In poignant tradition, medical and health students honor anatomy donors and their families

An essential part of medical training

The ceremony allows students to wrap up their anatomy study time and contemplate the value of donor decisions, event organizers said. At the same time, families can celebrate the memories of their loved ones and appreciate the significance of their contributions, said Dale Ritter, anatomy course director at Brown Medical School.

In his letter, Franco pondered questions about his donor.

“When we studied the brain, I felt like I was holding [the donor’s] entire lives in my hands – all their memories, thoughts, feelings,” she read. “I wondered what those memories were. I wondered how we were so lucky to be the recipients of such a selfless gift and sacrifice.

Each donor’s donation “is a testament to their character, their passion for education, their selflessness,” she added.

In the 50 or more hours that medical students spend in anatomy class, they learn about the physical attributes of the bodies they study, Ritter said, but they learn nothing about donors beyond the basic information such as age and cause of death. The ceremony, he said, is a time to recognize the character of the donors as well as their lifelong experiences and impacts.

The Anatomical Gifts Program provides invaluable training not only to medical students at Brown, but also to those in the physician assistant program at Bryant University, physical therapy and occupational therapy programs at the University of Rhode Island, and of those taking an undergraduate course at Providence College, according to Ritter. .

“I hope I can say that we are all affected by [these gifts]said Olivia Nyberg, a member of the MD Class of 2025 at Brown. She added that her grandmother had donated her body to a similar program and recognized her “spirit of generosity, sacrifice and humility with which each individual had donated”.

Tribute to immense generosity

Each of this year’s 52 donors was recognized by first name as students walked past the audience and placed roses in designated vases. While the ceremony may be sad for families, Ritter said he hopes for most loved ones, hearing the students’ remarks “reinforces their sense that what their loved one did was a good thing.”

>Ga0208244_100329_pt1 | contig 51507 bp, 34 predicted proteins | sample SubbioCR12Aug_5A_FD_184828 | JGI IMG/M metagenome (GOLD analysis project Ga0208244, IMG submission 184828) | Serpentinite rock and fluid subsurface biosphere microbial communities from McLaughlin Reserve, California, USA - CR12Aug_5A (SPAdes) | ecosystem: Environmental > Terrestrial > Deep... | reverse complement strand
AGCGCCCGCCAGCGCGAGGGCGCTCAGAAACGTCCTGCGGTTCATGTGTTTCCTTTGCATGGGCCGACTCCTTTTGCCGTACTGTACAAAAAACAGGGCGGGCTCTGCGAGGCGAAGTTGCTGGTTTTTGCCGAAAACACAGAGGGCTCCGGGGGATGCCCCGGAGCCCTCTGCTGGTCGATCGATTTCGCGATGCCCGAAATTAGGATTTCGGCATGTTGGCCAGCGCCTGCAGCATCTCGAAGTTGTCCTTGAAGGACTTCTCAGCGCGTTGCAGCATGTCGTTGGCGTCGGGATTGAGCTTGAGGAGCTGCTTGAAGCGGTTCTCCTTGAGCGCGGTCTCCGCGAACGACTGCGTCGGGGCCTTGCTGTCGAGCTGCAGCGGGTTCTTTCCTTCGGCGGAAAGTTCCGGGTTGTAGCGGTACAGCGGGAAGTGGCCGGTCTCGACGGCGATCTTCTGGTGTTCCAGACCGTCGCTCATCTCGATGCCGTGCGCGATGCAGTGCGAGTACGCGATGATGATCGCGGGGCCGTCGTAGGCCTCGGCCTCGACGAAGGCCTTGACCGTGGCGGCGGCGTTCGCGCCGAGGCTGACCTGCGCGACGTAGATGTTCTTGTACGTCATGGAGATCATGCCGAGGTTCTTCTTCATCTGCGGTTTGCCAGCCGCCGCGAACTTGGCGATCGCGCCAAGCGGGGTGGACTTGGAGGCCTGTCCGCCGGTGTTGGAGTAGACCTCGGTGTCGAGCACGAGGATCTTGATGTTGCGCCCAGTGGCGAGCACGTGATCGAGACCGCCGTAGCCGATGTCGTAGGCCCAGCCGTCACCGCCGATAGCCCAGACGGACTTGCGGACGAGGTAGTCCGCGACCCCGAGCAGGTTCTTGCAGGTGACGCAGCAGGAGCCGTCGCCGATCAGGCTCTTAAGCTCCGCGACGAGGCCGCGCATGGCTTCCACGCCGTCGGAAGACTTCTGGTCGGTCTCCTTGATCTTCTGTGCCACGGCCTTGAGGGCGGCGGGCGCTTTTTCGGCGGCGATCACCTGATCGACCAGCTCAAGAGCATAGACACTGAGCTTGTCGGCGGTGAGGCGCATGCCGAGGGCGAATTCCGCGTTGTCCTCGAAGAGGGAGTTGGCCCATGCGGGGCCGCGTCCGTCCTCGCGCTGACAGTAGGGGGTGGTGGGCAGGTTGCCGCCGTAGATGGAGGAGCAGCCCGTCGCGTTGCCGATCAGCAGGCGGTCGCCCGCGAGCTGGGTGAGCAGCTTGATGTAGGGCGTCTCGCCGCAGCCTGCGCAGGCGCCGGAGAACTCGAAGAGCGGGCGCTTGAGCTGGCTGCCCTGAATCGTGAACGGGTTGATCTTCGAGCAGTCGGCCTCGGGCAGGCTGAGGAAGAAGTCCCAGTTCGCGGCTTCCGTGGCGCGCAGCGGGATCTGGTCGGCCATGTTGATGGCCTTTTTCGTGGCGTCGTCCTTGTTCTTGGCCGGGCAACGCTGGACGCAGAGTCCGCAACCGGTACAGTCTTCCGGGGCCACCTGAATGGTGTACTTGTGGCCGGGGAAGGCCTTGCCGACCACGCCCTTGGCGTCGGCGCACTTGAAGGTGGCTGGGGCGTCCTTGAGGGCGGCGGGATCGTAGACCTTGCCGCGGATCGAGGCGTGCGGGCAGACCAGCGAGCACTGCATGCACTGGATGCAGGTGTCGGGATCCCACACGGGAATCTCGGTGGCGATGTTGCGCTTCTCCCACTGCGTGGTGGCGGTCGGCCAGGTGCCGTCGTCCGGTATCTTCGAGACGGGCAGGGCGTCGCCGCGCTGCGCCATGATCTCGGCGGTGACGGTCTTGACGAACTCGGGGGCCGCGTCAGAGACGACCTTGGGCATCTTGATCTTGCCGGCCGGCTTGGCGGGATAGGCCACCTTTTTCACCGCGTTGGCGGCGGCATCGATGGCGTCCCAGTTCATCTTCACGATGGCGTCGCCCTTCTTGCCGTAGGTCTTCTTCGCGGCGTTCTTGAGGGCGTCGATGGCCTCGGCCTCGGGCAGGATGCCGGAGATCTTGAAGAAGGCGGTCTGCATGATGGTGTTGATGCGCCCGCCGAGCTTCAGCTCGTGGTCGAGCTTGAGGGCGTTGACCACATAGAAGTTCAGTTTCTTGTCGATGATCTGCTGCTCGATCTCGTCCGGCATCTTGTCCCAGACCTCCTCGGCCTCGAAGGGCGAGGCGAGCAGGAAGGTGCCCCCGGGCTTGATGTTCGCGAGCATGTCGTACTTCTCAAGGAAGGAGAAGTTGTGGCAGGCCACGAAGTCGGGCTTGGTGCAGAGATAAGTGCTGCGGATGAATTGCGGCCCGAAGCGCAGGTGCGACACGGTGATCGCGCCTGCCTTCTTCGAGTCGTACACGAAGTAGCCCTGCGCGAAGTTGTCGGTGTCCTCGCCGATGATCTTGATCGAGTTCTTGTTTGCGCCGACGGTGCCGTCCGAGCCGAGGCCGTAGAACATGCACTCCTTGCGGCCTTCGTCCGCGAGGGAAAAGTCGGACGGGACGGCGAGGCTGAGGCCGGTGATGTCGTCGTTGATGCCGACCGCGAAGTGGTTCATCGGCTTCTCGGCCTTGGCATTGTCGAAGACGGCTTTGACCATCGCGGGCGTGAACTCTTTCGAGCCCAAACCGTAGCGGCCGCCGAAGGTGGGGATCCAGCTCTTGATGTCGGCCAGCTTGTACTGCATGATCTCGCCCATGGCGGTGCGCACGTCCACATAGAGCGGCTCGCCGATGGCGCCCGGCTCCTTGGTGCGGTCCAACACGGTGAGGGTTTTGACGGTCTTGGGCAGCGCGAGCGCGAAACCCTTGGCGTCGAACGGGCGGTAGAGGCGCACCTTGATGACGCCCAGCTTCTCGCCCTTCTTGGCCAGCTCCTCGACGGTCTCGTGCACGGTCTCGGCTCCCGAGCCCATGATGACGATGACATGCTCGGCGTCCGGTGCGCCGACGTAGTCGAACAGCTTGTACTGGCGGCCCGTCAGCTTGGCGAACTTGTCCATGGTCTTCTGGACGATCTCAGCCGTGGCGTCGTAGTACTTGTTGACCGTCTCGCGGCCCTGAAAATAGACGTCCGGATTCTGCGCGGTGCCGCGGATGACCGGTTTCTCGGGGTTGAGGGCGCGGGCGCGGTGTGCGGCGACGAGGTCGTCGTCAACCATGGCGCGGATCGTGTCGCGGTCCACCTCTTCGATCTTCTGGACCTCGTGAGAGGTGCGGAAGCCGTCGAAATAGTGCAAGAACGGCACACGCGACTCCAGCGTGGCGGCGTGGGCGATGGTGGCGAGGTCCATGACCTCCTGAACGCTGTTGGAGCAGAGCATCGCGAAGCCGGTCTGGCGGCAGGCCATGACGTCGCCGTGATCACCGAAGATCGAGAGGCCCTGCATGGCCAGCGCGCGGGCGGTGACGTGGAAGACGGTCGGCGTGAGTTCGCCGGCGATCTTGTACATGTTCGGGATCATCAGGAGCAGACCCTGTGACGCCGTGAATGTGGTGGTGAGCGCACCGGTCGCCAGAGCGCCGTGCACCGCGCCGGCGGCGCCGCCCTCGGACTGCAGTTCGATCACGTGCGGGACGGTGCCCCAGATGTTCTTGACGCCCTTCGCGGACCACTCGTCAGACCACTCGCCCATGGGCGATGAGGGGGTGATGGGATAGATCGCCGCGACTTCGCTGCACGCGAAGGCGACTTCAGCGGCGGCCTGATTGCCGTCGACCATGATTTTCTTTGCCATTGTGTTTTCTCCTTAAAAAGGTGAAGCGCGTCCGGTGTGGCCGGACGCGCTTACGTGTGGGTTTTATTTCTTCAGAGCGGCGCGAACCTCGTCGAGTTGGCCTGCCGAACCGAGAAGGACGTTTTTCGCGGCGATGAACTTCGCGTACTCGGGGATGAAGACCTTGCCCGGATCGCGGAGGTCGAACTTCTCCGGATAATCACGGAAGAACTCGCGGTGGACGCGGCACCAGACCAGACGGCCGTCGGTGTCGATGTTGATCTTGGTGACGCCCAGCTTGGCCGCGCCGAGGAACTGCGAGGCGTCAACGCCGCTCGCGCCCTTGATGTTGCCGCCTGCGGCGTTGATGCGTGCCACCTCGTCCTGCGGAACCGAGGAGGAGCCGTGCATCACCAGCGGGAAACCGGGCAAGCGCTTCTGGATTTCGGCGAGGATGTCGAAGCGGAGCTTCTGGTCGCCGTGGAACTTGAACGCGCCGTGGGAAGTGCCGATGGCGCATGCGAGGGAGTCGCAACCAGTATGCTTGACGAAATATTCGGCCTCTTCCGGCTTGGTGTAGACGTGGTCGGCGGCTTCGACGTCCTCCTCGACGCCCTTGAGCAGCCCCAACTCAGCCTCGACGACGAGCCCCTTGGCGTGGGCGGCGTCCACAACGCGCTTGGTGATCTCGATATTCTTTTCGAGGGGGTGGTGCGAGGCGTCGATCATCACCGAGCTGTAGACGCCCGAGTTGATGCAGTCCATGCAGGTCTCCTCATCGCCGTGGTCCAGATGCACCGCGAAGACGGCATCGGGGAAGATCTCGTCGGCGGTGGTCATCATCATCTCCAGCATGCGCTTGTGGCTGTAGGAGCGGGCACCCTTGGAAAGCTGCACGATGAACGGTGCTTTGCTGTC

For ceremony attendee Katie Gallogly Lowell, the event was a way to honor her mother and stepfather, who both chose to become donors. They were both family-oriented and selfless people, she said. Lowell’s mother had been unable to receive a revival and funeral due to the pandemic.

“Having this ceremony, in a way, is a big part of the closure,” Lowell said. The ceremony “was much more than I expected. It was great.

Lowell was also reunited at the event with her mother’s hospice doctor: Dr. Edward Martin, chief medical officer of Hope Health and professor of medicine and clinical educator at Warren Alpert Medical School. In a keynote address at the event, Martin spoke about the value for healthcare providers of knowing patients as whole people, not just their disease, and the lessons of gratitude he learned from some of his patients.

He reminded the public to “let your loved ones – your family, your friends – know how grateful you are to have them in your life. For the family members joining us tonight, we can’t thank you enough for this immense generosity…You should be so proud of your loved ones.

In addition to keeping memories of the celebration, family members could take home letters written by other first-year medical students in which they expressed the importance of the donor gift.

Towards the end of the ceremony, several family members recalled their loved ones’ enthusiasm for contributing to the program, their involvement in health care during their lifetime and how much they missed them, prompting laughter, smiles and tears from the audience.

“I’m so glad the families wanted to come and share stories, because I think that’s what everyone needed to make this all very real,” Franco said.

Alex Philips, a graduate of Brown’s Program for Liberal Medical Education who is now a first-year medical student, said that “hosting a ceremony that honored the amount of learning that took place, as well as the dedication and generosity of our body donors, was incredible.”

As the evening marked the end of the commemoration of the final roles of donors in education, the students viewed the experience as an essential but early step in their own medical life journey.

“When it comes to impacting your loved ones in the world, our future patients can assure you that this moment is far from over,” said Soneida DeLine-Caballero, a student in the biomedical master’s program at Brown’s Gateways program.

“I hope you find comfort in the fact that your loved ones will save lives in the future,” Franco said. “They laid the foundation for our entire medical career.”

The story is adapted from a [email protected] reporting by Emilija Sagaityte, a Brown Class of 2022 graduate who will begin her studies at Warren Alpert Medical School this fall.

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